How Hon­est Are We?*

Reader's Digest (India) - - Contents - SNIGDHA HASAN

What would you do, if you found a wal­let with lots of money in it?

To find out, we sent our jour­nal­ists to the streets of 16 cities around the world

It’s a busy af­ter­noon at the Bank of Bar­oda branch in Bal­lard Es­tate, Mum­bai’s old dock­side com­mer­cial quar­ter. Amid the teem­ing crowd of cus­tomers is a young man named Lalit Kishore Bir­wad­kar. As he walks to­wards the teller coun­ters, he spots a brown

wal­let on a chair. With­out open­ing the wal­let, Lalit hands it over to a fe­male bank em­ployee. In it she finds money and pa­pers, in­clud­ing a slip with the name and cell­phone num­ber of its owner, whom she im­me­di­ately phones.

More than 10,000 kilo­me­tres to the west, in Madrid, Spain, an el­derly woman picks up a wal­let found near Paseo de la Castel­lana, an up­scale area with boule­vards and mu­se­ums. She takes the money, throws the wal­let away and keeps right on walk­ing as if noth­ing hap­pened.

Fur­ther west, across the At­lantic, a wal­let is found in New York’s Cen­tral Park by a group of tourists f rom Ro­ma­nia. As they look around won­der­ing what to do, Michael Lu­panucci, a 46-year- old teacher, of­fers to help and calls the num­ber in the wal­let.

Th­ese wal­lets weren’t mis­laid by for­get­ful or care­less mem­bers of the pub­lic—they were “lost” by a team of Reader’s Digest jour­nal­ists in Mum­bai and 15 other cities across Europe and South and North Amer­ica. In each, we put a name with a cell­phone num­ber, a fam­ily photo, bills, other sundry pa­pers and cash—rang­ing from ₹ 750 in Mum­bai to $50 in New York, the kind of cash or­di­nary cit­i­zens would carry on an or­di­nary day. We dropped 12 wal­lets in each of the cities se­lected. We left them in parks, malls, restau­rants, and on foot­paths, among other pub­lic places. Then we waited and watched. We of­fered our wal­lets along with the money as a re­ward to the find­ers who re­turned them to us.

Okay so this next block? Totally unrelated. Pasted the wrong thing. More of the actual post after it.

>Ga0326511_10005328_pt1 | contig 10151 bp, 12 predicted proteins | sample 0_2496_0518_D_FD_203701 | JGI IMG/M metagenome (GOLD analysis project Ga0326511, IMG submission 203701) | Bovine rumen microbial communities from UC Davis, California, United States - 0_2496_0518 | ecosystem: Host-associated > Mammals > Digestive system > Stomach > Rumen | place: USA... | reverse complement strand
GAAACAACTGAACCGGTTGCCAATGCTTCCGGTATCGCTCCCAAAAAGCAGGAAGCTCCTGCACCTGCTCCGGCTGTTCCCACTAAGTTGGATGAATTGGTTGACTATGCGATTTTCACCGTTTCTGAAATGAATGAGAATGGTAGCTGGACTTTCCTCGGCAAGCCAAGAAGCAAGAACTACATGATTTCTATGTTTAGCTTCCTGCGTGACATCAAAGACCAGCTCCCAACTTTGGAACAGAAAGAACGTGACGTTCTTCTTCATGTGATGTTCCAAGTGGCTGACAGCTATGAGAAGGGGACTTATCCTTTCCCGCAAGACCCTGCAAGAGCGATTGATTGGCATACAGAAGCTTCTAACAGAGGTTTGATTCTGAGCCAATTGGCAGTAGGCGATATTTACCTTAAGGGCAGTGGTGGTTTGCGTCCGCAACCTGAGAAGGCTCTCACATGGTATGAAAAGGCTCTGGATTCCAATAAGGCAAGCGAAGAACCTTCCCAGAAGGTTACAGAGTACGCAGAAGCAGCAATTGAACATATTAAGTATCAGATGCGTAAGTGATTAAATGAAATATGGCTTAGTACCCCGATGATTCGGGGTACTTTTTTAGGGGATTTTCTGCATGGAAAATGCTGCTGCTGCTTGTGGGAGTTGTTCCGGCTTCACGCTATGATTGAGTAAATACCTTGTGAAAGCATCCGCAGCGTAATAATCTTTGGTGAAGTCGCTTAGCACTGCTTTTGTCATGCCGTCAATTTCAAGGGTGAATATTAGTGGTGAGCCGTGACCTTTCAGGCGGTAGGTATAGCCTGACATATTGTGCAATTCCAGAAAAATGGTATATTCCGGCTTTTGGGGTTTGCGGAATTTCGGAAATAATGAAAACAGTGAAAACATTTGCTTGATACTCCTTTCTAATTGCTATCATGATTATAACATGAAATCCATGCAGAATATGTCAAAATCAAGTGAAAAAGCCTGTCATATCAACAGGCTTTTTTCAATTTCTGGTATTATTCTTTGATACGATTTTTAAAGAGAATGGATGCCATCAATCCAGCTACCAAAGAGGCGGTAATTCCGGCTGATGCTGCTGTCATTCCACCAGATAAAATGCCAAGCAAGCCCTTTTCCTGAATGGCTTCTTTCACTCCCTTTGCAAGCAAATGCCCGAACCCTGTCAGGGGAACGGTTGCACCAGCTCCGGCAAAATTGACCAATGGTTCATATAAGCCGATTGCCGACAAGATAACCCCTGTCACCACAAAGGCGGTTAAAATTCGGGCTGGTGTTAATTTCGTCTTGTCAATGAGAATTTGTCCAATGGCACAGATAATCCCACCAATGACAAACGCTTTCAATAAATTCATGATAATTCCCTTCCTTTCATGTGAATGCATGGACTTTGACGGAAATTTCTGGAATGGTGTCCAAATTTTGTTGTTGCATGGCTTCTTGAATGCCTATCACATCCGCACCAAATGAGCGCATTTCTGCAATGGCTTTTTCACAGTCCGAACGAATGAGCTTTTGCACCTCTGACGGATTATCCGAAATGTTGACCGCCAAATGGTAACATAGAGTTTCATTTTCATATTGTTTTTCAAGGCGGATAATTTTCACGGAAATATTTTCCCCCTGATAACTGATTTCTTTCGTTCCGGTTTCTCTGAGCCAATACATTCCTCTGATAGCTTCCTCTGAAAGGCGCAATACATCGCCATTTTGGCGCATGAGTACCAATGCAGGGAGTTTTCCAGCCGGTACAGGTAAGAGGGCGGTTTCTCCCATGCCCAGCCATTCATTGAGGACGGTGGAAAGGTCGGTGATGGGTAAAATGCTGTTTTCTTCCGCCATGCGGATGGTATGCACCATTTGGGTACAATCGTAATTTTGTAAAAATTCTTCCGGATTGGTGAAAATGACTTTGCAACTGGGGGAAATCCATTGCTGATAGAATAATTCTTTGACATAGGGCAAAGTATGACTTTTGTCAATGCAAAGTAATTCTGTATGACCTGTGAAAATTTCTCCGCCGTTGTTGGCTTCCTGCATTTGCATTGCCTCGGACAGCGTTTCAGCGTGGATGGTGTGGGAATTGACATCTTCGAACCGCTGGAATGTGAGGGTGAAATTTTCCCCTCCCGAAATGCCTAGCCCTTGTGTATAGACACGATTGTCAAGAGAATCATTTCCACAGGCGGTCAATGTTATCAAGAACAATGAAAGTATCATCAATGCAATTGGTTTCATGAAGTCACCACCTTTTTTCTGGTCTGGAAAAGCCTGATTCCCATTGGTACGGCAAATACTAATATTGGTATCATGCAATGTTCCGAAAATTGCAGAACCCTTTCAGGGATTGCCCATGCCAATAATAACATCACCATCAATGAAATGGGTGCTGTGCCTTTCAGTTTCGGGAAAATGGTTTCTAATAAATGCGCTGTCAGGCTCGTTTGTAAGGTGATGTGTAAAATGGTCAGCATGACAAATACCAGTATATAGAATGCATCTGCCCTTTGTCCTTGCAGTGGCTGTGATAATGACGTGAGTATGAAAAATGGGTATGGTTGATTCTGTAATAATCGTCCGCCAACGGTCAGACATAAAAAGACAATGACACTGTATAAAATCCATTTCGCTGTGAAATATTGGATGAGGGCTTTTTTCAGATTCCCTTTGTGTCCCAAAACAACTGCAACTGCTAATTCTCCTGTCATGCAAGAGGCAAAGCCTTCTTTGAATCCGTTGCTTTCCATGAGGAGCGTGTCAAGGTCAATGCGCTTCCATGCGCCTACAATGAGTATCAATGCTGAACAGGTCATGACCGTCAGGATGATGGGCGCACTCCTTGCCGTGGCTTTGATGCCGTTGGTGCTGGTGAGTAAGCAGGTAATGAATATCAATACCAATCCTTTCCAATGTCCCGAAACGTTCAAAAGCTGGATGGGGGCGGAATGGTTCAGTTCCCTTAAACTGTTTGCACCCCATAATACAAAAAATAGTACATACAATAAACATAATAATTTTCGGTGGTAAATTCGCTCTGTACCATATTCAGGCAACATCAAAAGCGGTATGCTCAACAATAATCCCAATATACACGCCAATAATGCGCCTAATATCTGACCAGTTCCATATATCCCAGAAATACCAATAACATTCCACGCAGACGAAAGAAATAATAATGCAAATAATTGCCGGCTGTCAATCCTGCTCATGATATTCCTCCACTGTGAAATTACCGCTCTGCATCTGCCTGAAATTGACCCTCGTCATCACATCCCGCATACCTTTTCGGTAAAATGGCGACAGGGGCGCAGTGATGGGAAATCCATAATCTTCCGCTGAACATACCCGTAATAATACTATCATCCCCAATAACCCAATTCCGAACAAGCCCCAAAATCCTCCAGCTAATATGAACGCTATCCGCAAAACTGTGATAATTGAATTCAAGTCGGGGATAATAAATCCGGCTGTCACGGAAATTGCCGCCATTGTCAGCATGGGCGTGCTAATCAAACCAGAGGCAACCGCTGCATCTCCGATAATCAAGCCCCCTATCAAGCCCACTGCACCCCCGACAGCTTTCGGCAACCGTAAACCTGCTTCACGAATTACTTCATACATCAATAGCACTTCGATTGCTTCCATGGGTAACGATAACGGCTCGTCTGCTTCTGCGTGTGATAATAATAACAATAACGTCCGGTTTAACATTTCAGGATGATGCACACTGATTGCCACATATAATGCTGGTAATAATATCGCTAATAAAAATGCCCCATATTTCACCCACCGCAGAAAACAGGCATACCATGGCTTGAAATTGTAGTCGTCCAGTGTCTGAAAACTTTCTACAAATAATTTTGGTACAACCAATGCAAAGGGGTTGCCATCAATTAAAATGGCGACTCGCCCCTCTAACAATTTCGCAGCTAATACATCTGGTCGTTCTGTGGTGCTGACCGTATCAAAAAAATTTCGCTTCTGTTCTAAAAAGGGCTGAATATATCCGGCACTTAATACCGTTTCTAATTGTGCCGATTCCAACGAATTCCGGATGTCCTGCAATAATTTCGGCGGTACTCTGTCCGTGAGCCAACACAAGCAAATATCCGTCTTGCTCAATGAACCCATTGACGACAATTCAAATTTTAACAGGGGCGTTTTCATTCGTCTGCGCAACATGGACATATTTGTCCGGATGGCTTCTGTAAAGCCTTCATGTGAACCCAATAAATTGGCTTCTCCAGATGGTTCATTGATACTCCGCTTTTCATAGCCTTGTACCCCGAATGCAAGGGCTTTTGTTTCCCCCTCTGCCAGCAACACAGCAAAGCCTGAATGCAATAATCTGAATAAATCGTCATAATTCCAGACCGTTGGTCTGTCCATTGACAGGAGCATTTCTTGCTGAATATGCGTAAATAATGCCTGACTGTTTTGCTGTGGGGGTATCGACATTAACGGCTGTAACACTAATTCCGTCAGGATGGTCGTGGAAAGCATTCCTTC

This was no rig­or­ous sci­en­tific study, but rather a real- life test of hon­esty. Each of the 192 wal­lets had a story of its own, whether of out­right theft, a strug­gle with temp­ta­tion maybe or a re­fresh­ing aff ir­ma­tion of in­tegrity.

Af­ter we got that call from the Bank of Bar­oda and the wal­let was re­turned in­tact, a col­league and I stopped Lalit Kishore Bir­wad­kar and spoke to him. He’s 37, a peon at a nearby of­fice, and has been work­ing hard since he was 18. Lalit said he im­bibed the virtues of hon­esty from his par­ents. “But things are chang­ing now, and cor­rup­tion is on the rise be­cause of ris­ing prices,” he opined. “Life is hard and I’m un­able to save money af­ter I got mar­ried. In fact there are months when I end up bor­row­ing small amounts in or­der to run the house. But I’ll en­sure that my son gets a good ed­u­ca­tion and does well.”

When we of­fered him the wal­let as re­ward, he asked if it con­tained any money. On hear­ing that it did, he seemed clearly of­fended. “No, thank you,” he said. “Please give it to some­one who may need it.”

In the end, what made us glad was that nine of the 12 peo­ple who found our wal­lets in Mum­bai be­haved much like Lalit. That made Mum­bai score sec­ond place across con­ti­nents,

just be­low Helsinki, the cap­i­tal of Fin­land, where 11 out of 12 wal­lets were re­turned.

“Finns are nat­u­rally hon­est, it’s typ­i­cal for us,” says 27-year-old busi­ness stu­dent Lasse Luo­makoski, who found our wal­let on a down­town Helsinki street. “We have lit­tle cor­rup­tion and we don’t even jump red lights,” he says.

Lis­bon, Por­tu­gal, fared the worst, while Madrid did only a tad bet­ter com­ing sec­ond- last. We got back only one wal­let from Lis­bon and that, too, was turned in by tourists from Hol­land! In al­most ev­ery case of re­turned wal­lets, we got a call from the fin­der within min­utes. Those who were dis­hon­est, too, showed some com­mon be­havioural pat­terns.

Two teenagers walk­ing in a sub­ur­ban hous­ing es­tate on the out­skirts of pic­turesque Prague, cap­i­tal of the Czech Repub­lic, came across a wal­let on a park bench. The boy, in baggy jeans, who saw it first, whis­pered to his fe­male com­pan­ion and pointed to­wards it. He sat down, let­ting his bag fall over the wal­let. The girl stood be­hind him, fished out the wal­let and put it into her back­pack. They left in a very good mood.